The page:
Real talk™ for non-technical founders.

“I just need engineers so I can build my product!”

This is (unsurprisingly) the most common problem I hear from non-technical teams at pre-product stages. They’ve got a vision and a dream, but it’s often outside their reach of execution.

One of the first things you need to think about is the exact value you’re providing to your customers. Do you absolutely need someone else to write technology to solve this problem? Can you do it manually and unscalably[1]?

If it’s the latter, get out of the building and sell your product. There’s nothing like paying customers to enhance your prospects. Come back later.

If it’s the former, read on.

If you’re looking to bring somebody on at a cofounder level, it’s dead crucial that you find (or create) someone as passionate about the space as the other founders. If the newbie’s not passionate, neither all the equity in the world nor the meager cash the company can offer will be enough to keep them there through the first few years of pain you’ll go through, and they’ll dip the instant Facebook lobs a $150k+ offer across their bow.

If you’re wanting to hire an employee, and you have access to (and are willing to let it go) low six figures a year (do remember there’s more than just salary you’ll have to pony up, unless they’re a contractor), I’d go to AngelList first, then Github Jobs and Stack Overflow, assuming you don’t have someone in mind already.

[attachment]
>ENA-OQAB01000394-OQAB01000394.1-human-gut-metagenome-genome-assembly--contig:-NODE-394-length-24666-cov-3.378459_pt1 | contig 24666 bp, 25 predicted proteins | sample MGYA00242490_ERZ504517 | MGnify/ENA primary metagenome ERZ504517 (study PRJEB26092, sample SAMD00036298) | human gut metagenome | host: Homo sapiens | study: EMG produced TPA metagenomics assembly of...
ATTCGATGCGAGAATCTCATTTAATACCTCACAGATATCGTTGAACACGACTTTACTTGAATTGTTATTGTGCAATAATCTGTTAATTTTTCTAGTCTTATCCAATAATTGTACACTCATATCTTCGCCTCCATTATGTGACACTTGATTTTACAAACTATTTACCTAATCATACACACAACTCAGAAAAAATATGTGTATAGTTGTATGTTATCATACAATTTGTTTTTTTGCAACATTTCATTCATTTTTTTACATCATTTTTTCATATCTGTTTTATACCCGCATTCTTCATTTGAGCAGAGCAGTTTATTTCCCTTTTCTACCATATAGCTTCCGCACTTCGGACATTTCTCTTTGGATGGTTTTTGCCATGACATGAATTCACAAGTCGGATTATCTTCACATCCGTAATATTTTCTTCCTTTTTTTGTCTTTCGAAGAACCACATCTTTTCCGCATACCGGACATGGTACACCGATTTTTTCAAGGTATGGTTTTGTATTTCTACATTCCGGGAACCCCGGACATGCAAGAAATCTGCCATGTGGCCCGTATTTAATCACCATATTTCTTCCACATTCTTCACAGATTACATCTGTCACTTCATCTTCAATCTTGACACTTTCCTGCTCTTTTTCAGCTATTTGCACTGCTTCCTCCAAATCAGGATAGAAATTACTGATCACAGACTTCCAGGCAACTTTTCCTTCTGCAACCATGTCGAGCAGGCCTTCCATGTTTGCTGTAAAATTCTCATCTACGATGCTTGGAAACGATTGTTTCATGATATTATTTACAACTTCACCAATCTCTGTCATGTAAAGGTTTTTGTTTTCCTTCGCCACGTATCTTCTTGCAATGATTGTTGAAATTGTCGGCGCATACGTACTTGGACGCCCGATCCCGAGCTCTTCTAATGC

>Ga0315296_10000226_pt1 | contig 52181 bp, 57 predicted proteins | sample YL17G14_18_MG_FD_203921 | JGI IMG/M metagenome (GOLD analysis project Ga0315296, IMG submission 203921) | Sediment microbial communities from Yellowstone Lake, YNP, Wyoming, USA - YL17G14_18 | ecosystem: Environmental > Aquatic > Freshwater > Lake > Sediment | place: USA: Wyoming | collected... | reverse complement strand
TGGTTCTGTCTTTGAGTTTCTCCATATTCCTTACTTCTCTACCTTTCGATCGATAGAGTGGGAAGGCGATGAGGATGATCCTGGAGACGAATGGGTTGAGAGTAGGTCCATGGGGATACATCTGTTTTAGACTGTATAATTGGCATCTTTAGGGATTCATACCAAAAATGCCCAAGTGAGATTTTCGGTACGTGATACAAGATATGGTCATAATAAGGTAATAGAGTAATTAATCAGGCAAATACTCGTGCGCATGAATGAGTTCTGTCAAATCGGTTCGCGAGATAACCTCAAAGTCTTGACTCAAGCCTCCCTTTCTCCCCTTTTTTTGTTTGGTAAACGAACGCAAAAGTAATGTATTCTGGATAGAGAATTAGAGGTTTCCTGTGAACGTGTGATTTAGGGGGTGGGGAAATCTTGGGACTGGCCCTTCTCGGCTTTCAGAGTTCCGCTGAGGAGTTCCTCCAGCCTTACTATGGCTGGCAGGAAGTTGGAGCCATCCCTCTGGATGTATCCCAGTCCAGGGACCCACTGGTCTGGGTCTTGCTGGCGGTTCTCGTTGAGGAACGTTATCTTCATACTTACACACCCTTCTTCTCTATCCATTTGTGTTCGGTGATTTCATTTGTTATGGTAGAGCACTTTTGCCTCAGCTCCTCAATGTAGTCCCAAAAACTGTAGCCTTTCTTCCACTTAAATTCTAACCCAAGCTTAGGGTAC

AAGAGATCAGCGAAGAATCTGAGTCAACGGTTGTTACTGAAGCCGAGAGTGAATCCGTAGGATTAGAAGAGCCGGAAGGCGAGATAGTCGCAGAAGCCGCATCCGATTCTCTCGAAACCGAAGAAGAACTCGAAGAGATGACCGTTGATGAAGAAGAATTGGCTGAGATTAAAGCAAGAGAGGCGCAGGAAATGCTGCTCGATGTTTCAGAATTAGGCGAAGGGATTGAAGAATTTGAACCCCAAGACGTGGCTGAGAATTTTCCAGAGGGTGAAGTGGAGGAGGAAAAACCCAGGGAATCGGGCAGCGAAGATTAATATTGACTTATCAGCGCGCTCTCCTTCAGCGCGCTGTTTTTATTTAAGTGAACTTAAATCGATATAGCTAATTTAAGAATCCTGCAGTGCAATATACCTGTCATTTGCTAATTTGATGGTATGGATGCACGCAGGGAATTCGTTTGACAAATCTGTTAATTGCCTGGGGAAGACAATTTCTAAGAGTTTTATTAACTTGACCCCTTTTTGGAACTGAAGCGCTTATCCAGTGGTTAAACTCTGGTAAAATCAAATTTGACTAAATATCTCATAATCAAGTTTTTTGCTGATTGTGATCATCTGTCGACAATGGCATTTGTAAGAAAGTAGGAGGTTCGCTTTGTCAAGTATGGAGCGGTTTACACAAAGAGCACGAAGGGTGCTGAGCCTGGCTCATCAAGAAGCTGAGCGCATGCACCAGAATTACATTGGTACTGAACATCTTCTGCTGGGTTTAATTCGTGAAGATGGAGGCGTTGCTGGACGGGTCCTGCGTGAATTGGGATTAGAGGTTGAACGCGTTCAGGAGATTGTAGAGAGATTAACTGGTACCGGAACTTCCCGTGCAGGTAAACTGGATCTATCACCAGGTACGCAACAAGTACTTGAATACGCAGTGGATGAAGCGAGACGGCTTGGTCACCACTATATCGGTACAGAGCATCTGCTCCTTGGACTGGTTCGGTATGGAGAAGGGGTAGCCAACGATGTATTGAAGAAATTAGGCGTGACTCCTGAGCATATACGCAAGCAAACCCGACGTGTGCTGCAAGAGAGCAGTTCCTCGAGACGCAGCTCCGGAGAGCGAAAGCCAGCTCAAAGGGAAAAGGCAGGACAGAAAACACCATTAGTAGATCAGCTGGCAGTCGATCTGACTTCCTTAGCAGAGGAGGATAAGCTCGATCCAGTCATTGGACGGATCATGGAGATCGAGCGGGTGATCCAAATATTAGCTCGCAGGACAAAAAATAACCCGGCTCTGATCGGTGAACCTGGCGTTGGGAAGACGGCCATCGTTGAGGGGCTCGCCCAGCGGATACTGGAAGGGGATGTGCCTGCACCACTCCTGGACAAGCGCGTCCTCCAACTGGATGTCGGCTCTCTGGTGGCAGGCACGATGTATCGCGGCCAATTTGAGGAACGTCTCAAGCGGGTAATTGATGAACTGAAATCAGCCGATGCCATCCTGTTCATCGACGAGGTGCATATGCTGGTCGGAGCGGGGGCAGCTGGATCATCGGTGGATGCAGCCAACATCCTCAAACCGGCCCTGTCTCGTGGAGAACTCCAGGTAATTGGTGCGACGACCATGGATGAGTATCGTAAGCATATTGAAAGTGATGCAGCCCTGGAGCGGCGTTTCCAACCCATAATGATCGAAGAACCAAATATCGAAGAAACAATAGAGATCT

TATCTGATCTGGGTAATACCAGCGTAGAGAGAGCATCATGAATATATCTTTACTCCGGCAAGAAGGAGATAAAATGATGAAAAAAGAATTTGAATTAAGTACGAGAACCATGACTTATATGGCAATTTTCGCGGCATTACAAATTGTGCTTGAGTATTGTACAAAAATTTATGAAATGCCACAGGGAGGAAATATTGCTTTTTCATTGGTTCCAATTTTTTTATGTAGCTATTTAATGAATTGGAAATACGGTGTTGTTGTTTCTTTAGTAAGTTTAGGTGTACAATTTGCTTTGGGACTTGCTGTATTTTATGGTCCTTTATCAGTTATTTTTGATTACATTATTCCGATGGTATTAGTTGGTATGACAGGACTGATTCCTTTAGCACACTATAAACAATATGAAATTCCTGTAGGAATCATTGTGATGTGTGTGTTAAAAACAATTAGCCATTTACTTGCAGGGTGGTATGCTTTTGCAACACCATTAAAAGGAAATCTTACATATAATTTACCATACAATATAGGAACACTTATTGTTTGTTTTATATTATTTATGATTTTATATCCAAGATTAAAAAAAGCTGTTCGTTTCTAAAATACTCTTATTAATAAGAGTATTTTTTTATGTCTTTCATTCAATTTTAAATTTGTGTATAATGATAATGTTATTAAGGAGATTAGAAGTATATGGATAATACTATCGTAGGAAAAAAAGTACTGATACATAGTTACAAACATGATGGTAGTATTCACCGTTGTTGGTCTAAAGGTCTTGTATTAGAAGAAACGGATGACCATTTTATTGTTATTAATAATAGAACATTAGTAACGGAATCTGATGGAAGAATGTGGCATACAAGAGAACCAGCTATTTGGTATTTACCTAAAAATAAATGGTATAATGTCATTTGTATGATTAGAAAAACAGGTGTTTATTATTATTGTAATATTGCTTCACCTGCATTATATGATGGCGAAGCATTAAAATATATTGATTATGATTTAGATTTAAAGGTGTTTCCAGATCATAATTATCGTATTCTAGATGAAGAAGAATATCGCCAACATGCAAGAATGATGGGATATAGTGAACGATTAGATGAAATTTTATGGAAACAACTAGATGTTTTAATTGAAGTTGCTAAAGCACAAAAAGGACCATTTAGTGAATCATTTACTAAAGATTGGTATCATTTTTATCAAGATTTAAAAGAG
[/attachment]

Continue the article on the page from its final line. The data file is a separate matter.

If you’re not prepped to give at least 10%+, you’re not being realistic. Go with a 4-year vesting grant, with cliffs[2]. You might be able to sucker some poor bastard in with options, but it’s a little early to be screwing early employees when you haven’t even hired them.

Either way, all the current founders need to be well on their way towards demonstrating their value. There’s always more work to be done, even (sometimes especially!) pre-product. Build some channels, work on your market positioning, or even (gasp!) talk to customers!

A team that’s waiting around for a product should be one of the biggest red flags to anyone good, and you absolutely want to be hiring good people at this stage.

You should have a strong enough network to have people in mind. If none of them are willing to join, you need to find out why. Are they simply not passionate about the space? (Fine!) Are you or your team giving off negative signals? (Not fine!) Dig on this and understand what’s wrong.

If your team’s network is empty of leads, you should work on this, quickly.

There’s a reason VCs, Angels, and incubators look for teams. Building a passionate team is one of the hardest parts of starting a company, but it’s hands-down the most important towards long-term success.

Good luck.

[1] -

[2] -


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